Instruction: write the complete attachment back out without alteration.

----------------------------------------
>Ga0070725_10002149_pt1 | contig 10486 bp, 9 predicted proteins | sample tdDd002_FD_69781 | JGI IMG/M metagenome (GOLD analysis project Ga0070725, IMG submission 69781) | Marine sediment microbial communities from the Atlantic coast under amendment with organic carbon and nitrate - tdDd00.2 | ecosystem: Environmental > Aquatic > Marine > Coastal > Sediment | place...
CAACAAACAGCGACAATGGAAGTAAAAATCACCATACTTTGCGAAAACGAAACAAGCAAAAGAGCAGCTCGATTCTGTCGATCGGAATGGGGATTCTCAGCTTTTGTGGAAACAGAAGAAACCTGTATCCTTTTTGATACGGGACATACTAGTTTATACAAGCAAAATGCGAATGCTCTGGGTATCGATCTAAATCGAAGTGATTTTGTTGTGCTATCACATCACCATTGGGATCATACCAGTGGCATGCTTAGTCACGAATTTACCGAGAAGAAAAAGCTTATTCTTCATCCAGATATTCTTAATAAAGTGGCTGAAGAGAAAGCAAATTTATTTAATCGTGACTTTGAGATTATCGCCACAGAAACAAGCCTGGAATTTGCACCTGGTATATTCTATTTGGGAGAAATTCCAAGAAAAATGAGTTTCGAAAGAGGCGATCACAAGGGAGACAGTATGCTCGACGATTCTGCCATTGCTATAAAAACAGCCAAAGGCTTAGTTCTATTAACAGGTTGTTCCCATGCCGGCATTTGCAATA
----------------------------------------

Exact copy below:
>Ga0070725_10002149_pt1 | contig 10486 bp, 9 predicted proteins | sample tdDd002_FD_69781 | JGI IMG/M metagenome (GOLD analysis project Ga0070725, IMG submission 69781) | Marine sediment microbial communities from the Atlantic coast under amendment with organic carbon and nitrate - tdDd00.2 | ecosystem: Environmental > Aquatic > Marine > Coastal > Sediment | place...
CAACAAACAGCGACAATGGAAGTAAAAATCACCATACTTTGCGAAAACGAAACAAGCAAAAGAGCAGCTCGATTCTGTCGATCGGAATGGGGATTCTCAGCTTTTGTGGAAACAGAAGAAACCTGTATCCTTTTTGATACGGGACATACTAGTTTATACAAGCAAAATGCGAATGCTCTGGGTATCGATCTAAATCGAAGTGATTTTGTTGTGCTATCACATCACCATTGGGATCATACCAGTGGCATGCTTAGTCACGAATTTACCGAGAAGAAAAAGCTTATTCTTCATCCAGATATTCTTAATAAAGTGGCTGAAGAGAAAGCAAATTTATTTAATCGTGACTTTGAGATTATCGCCACAGAAACAAGCCTGGAATTTGCACCTGGTATATTCTATTTGGGAGAAATTCCAAGAAAAATGAGTTTCGAAAGAGGCGATCACAAGGGAGACAGTATGCTCGACGATTCTGCCATTGCTATAAAAACAGCCAAAGGCTTAGTTCTATTAACAGGTTGTTCCCATGCCGGCATTTGCAATA